Healthcare and innovation: MiMS looks at the future of precision medicine

Master in Healthcare Management

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The MiMS – the Master in Management per la Sanità (Master's in Healthcare Management) program concluded with a motivational and inspirational graduation ceremony that highlighted the journey of students to becoming alumni and looked at the innovative transformations taking place in healthcare management.

 

The graduation ceremony of the 11th edition of MiMS – the Master in Management per la Sanità (Master's in Healthcare Management) opened with a greeting from Director Valeria Tozzi. She emphasized the symbolic significance of the event, which marks the class's transition from students to alumni, a network that includes around 800 people. This subtle yet profound step follows the establishment of relationships already made in class and the fact that participants are already young professionals working in the healthcare industry.

Following that, Enzo Baglieri, Associate Dean for Master Division, highlighted the important role that questions, curiosity and passion play in everyone's professional growth and that they stand at the basis of what makes us do "good things" even as professionals, each in his or her own field. Questions, curiosity, and passion were the ingredients that not only drove the journey of the master for students, faculty, and staff, but were at the heart of the main subject matter addressed during the ceremony: precision medicine and its managerial implications.

"How does the organization of care change when choices about what to do for diagnosis and treatment depend on one's genetic makeup? This is a question that simplifies all the complexity behind the label of precision medicine or personalized medicine," said Tozzi, who used the definition of the National Human Genome Research Institute ("an innovative approach that uses information about an individual's genomic, environmental and lifestyle information to guide decisions related to their medical management") to point out how the managerial implications of this still developing branch of medical knowledge are not yet entirely clear. This shows how this very important branch of research is emerging for management experts.

Giuseppe Aprile, Director of the Department of Clinical Oncology of Ulss 8 Berica and representative of the Collegio Italiano dei Primari Oncologi Ospedalieri (CIPOMO), illustrated how oncology is a field in which precision medicine finds real applications and, as often happens in medicine, what has been tested in one discipline in terms of service organization lends itself as a prototype for others. Aprile mentioned how precision oncology is a great opportunity for treatment, especially for certain health conditions for which there were no other therapeutic opportunities in the past. The organization and management of services, oncological and otherwise, is a crucial element in bringing innovation closer to patients in the right ways and at the right time.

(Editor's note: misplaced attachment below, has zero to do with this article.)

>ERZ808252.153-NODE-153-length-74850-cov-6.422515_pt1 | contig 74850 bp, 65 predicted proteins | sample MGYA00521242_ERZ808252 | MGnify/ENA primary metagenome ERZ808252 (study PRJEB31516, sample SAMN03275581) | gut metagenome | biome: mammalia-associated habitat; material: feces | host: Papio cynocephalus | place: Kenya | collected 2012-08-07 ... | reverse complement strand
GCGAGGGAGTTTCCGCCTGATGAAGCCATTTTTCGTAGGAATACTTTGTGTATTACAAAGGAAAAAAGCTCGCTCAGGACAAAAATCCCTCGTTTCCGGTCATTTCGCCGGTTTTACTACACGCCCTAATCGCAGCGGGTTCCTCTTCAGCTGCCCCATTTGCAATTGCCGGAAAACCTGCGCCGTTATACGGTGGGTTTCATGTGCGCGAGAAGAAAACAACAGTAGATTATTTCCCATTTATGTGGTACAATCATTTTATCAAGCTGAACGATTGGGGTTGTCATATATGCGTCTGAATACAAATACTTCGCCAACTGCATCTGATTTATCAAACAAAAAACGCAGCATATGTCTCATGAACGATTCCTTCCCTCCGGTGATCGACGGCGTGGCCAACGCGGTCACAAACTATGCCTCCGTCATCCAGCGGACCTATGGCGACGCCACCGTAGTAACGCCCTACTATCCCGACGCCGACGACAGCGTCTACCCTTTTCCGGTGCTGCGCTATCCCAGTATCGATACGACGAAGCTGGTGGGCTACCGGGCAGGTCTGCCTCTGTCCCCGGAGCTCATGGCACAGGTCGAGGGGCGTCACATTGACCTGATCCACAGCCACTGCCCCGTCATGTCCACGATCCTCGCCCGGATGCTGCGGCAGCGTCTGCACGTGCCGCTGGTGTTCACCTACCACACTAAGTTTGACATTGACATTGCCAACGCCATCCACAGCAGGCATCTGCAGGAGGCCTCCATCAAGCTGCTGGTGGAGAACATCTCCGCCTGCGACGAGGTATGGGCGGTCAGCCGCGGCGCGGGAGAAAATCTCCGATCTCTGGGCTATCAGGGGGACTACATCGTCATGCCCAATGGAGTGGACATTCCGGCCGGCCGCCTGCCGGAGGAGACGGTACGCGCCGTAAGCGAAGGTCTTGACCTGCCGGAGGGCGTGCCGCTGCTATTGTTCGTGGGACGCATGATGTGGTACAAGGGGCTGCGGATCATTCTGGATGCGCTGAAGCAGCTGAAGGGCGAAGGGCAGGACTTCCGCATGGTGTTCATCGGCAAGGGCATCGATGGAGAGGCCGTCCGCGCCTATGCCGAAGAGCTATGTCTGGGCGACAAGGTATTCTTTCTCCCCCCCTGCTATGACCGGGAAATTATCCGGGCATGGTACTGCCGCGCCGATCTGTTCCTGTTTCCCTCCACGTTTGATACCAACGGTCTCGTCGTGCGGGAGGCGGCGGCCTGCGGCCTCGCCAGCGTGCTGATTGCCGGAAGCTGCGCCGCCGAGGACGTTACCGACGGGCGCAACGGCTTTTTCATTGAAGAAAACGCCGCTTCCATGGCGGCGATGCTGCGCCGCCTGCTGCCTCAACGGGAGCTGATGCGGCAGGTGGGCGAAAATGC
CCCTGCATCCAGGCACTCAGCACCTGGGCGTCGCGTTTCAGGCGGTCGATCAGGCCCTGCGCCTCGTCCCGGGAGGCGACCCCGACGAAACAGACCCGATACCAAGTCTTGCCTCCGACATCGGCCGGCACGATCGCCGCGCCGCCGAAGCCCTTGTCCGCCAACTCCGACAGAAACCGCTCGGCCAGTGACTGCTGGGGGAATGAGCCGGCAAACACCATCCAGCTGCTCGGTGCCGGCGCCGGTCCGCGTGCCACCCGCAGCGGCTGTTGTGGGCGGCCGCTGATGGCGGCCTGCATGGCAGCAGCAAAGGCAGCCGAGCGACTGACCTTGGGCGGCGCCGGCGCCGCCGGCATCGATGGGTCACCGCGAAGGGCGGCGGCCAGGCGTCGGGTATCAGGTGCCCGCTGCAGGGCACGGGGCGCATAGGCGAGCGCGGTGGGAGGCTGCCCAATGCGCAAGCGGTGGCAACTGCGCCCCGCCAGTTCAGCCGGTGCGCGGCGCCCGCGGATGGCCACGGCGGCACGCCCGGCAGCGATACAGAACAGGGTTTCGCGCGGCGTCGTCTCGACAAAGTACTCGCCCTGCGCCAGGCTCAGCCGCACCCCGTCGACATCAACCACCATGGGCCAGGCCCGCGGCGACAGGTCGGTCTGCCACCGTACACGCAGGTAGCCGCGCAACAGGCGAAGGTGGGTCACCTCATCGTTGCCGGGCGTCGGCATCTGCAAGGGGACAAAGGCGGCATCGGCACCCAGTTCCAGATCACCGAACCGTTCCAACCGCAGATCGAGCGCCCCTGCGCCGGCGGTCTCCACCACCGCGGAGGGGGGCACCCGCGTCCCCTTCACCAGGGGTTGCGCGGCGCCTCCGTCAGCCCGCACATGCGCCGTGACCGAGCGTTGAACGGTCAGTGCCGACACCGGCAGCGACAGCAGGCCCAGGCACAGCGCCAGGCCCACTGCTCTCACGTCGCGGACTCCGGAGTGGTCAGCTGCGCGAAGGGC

"Oncology is leading the way in terms of the organization and management choices of precision medicine,” said Tozzi, presenting some intermediate milestones from research developed by Cergas (Center for Research for Health and Social Care Management), the research center at SDA Bocconi directed by her. “The models that are observed in Italy and abroad are extremely varied. In this country, there is a tendency to propose highly centralized models and homogenize solutions without considering the structure of each region's supply network and existing practices and expertise. Perhaps the ends should be homogeneous in terms of contexts more so than the organizational responses."

 

 Oncology is transforming its model of care, which is marked by a multidisciplinary and muti-professional approach, expanding the number of professional skills in cancer care and building close relationships with second-level laboratories that deal specifically with genetic testing. These are skills and services that are rarely found in the same hospital where there is the pathology group taking care of the patient. Tozzi then outlined the four models of organizing "precision" cancer care that can be observed in both the national and international landscape. They are characterized by two distinct elements: the first is the multiplication of decision-making processes on patient diagnosis and treatment thanks to the Molecular Tumor Board. The second element is the relationship between oncology services and second-level laboratories that need significant and large-scale expertise, technology, and volumes of activity.

 

The panel discussion also involved Massimo Annicchiarico, General Director of the Health and Social Care Department of the Veneto Region, who explained how precision medicine is a challenge for regional and corporate systems. Any transformation must be reconciled with the sustainability of care, a challenge that all regions and healthcare companies are dealing with also thanks to the proposals of DM 77/2022, which is also leading a review of existing models, especially of local services. Annicchiarico pointed out that all work meant to redesign the provision of care, both that driven by innovations in the clinical field and that prompted by the institutions themselves, must focus on the patient experience of care and an interpretation of equity that starts from the knowledge of the citizen because when faced with the same healthcare needs, some might need differently organized services. 

 

SDA Bocconi School of Management

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